When combining information across different senses, humans need to flexibly select cues of a common origin while avoiding distraction from irrelevant inputs. The brain could solve this challenge using a hierarchical principle by deriving rapidly a fused sensory estimate for computational expediency and, later and if required, filtering out irrelevant signals based on the inferred sensory cause(s). Analyzing time- and source-resolved human magnetoencephalographic data, we unveil a systematic spatiotemporal cascade of the relevant computations, starting with early segregated unisensory representations, continuing with sensory fusion in parietal-temporal regions, and culminating as causal inference in the frontal lobe. Our results reconcile previous computational accounts of multisensory perception by showing that prefrontal cortex guides flexible integrative behavior based on candidate representations established in sensory and association cortices, thereby framing multisensory integration in the generalized context of adaptive behavior.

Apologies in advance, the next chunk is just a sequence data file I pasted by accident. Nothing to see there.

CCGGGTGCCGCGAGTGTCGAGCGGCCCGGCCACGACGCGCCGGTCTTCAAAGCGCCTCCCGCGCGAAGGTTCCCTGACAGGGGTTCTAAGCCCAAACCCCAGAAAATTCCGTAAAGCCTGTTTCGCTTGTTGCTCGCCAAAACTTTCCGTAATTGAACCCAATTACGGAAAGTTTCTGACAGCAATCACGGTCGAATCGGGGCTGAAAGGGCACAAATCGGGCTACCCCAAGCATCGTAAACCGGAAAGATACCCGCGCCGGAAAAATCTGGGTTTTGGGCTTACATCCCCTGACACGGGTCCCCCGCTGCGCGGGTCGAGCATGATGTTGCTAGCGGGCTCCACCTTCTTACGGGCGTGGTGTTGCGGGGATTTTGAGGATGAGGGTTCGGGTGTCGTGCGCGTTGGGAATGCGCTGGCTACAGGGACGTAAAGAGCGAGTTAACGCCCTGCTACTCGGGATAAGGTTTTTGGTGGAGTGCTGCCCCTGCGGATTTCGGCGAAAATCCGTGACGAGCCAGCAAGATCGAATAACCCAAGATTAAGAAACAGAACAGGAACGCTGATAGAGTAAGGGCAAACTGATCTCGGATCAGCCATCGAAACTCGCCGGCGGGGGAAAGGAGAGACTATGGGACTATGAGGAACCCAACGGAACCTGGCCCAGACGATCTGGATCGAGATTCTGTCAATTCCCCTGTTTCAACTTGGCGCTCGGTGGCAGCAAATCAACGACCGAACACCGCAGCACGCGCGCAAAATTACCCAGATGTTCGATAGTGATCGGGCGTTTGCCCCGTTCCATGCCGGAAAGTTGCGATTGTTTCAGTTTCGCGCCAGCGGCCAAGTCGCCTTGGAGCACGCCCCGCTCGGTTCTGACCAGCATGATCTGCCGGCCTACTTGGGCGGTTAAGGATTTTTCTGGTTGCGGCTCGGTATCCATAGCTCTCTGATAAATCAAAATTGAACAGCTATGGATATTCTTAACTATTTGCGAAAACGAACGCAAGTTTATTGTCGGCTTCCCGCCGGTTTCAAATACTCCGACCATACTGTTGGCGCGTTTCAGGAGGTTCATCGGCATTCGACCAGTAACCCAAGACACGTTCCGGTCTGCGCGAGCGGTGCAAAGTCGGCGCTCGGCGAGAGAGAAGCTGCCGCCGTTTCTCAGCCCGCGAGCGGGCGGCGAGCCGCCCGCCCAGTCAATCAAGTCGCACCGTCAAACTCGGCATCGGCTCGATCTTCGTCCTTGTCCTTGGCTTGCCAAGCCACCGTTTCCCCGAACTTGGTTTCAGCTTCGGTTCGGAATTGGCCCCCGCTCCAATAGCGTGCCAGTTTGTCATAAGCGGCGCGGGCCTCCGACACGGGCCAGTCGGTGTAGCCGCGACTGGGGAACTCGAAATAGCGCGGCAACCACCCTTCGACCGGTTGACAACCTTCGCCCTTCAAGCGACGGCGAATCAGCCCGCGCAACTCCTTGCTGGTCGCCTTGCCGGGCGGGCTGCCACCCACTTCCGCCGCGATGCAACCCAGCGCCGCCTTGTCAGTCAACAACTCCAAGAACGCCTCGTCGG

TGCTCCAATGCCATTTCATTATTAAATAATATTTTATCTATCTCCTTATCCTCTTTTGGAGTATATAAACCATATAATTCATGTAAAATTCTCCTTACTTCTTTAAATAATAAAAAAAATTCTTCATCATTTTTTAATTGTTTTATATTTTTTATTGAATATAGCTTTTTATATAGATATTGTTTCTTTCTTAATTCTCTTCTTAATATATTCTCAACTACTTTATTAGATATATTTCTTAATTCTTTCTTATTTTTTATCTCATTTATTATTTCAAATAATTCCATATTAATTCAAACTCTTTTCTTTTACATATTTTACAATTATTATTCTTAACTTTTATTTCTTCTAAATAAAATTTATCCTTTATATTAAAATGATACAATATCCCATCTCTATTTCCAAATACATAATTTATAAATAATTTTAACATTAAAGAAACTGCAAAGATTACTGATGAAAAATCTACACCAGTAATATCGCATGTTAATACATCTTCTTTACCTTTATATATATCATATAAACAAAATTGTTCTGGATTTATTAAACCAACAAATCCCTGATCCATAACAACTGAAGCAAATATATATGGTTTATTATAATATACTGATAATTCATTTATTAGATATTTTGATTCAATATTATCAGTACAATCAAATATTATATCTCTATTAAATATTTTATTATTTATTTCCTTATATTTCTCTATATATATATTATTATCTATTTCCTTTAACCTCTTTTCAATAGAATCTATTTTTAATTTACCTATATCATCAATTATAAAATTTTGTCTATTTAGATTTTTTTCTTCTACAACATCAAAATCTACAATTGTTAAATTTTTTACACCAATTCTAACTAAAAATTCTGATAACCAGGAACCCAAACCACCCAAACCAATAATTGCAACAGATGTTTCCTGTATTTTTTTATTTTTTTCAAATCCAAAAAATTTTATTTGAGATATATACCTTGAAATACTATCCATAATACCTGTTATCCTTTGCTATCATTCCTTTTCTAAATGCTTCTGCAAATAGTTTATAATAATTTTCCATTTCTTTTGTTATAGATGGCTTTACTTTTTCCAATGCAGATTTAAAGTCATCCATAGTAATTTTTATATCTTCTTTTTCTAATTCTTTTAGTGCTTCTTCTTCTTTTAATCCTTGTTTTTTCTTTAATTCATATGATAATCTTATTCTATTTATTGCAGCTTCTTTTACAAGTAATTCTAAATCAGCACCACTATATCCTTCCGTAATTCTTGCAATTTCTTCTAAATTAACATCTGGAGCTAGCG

1076 - 1087.e8
MEG, causal inference, crossmodal, decision making, flexible behavior, magnetoencephalography, parietal cortex, representational similarity analysis, sensory fusion, structure inference, ventrolateral prefrontal cortex